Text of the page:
The vast majority of theses in this collection are open access and freely available. There are a small number of theses that have access restricted to the WWU campus. For off-campus access to a thesis labeled "Campus Only Access," please log in here with your WWU universal ID, or talk to your librarian about requesting the restricted thesis through interlibrary loan.

Date Permissions Signed


Date of Award

Summer 2019

Document Type

Masters Thesis

Department or Program Affiliation

Experimental Psychology

Degree Name

Master of Science (MS)



First Advisor

McLean, Kate C.

Second Advisor

Delucio, Kevin

Third Advisor

Czopp, Alex


Personal continuity, defined as having a sense of self that persists through time, is central to most theories of identity. People create personal continuity by creating a coherent life story that explains changes and stability in identity over time, commonly referred to as narrative identity. Recent research has begun to broaden the narrative approach to identity to emphasize the role that larger cultural forces play in shaping it. Building on this turn, the current study seeks to address a gap in the literature, exploring the role that social groups and their shared narratives play in personal continuity. This study was qualitative and descriptive, with an aim of theory-building. Thirteen adult children of immigrants, aged 18-52, were interviewed about their personal stories, the stories of their parents, and group narratives. Social constructivist grounded theory was used to analyze the interviews to examine the relationship between personal continuity and group narrative. Results showed that participants can create a sense of personal continuity by seeing themselves as part of a larger, continuously developing group narrative, though there are variations in how that is done, particularly in relation to whether continuity is seen in the past and/or future.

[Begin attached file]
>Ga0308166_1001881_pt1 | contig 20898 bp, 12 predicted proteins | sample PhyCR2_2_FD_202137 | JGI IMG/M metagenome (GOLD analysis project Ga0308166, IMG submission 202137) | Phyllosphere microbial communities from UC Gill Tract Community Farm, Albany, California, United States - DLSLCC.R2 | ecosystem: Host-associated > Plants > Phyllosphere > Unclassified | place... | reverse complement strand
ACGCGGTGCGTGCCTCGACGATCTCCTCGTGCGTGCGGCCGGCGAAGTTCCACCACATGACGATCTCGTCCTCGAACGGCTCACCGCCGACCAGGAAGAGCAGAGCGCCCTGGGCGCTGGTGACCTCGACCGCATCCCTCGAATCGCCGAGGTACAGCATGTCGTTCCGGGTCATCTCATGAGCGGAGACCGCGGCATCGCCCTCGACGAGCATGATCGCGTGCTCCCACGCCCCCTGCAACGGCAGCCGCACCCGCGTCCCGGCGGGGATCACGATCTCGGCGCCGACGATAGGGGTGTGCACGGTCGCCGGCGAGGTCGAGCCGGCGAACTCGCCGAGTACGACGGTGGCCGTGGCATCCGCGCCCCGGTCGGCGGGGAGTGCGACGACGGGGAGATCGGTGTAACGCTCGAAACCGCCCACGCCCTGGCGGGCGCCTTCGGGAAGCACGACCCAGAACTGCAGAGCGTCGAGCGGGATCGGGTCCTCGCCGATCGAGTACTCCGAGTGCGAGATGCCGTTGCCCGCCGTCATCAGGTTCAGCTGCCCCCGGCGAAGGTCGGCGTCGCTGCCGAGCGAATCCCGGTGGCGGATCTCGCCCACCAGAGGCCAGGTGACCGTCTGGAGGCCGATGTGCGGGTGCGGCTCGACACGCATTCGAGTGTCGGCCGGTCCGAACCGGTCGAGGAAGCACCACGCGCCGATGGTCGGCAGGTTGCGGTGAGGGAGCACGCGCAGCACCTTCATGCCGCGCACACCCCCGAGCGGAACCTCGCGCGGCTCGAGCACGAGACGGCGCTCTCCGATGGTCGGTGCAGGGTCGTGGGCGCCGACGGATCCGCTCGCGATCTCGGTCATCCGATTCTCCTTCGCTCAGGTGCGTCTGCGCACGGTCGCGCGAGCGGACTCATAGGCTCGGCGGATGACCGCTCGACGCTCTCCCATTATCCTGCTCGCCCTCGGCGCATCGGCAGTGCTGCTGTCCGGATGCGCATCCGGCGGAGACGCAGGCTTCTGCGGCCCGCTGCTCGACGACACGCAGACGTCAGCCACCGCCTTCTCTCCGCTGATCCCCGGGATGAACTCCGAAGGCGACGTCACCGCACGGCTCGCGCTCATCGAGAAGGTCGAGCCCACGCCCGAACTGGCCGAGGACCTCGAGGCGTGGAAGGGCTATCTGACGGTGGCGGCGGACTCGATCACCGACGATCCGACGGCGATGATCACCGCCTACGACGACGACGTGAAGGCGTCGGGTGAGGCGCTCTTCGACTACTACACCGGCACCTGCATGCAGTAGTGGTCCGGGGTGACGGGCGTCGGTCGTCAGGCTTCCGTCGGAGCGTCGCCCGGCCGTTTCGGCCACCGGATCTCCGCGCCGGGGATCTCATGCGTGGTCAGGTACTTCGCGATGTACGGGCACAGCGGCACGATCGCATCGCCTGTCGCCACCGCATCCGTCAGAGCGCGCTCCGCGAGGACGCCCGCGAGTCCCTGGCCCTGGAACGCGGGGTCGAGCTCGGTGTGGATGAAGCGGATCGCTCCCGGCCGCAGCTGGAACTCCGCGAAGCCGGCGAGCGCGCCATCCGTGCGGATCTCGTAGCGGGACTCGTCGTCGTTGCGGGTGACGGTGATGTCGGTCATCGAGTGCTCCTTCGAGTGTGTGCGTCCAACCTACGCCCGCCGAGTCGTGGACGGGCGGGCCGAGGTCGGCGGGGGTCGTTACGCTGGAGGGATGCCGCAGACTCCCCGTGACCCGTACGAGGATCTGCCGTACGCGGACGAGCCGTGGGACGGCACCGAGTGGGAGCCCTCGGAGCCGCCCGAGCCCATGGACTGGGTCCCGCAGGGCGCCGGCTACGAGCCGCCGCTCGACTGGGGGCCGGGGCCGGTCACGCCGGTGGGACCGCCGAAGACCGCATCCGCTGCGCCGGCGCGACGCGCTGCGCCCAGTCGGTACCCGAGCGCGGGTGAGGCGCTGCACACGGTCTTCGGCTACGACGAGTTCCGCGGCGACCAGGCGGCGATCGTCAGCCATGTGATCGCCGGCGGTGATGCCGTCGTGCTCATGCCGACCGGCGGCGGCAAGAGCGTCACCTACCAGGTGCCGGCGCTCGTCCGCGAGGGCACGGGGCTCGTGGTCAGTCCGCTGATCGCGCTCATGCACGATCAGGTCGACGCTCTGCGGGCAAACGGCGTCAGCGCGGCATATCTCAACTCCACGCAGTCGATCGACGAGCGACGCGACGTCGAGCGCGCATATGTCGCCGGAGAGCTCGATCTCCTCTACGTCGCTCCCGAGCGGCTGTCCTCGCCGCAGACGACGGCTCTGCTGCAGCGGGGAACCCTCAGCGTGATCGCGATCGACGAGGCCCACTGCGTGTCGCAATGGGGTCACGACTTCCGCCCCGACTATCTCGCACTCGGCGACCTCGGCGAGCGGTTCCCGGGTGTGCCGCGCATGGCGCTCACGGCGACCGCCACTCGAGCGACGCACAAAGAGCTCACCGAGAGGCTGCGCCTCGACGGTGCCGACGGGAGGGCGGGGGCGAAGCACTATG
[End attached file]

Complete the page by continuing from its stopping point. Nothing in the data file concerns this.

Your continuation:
identity, personal continuity, group membership, collective continuity, culture, narrative


Western Washington University

OCLC Number


Subject – LCSH

Identity (Psychology); Self; Social groups; Social influence




masters theses




Copying of this document in whole or in part is allowable only for scholarly purposes. It is understood, however, that any copying or publication of this document for commercial purposes, or for financial gain, shall not be allowed without the author’s written permission.

Included in

Psychology Commons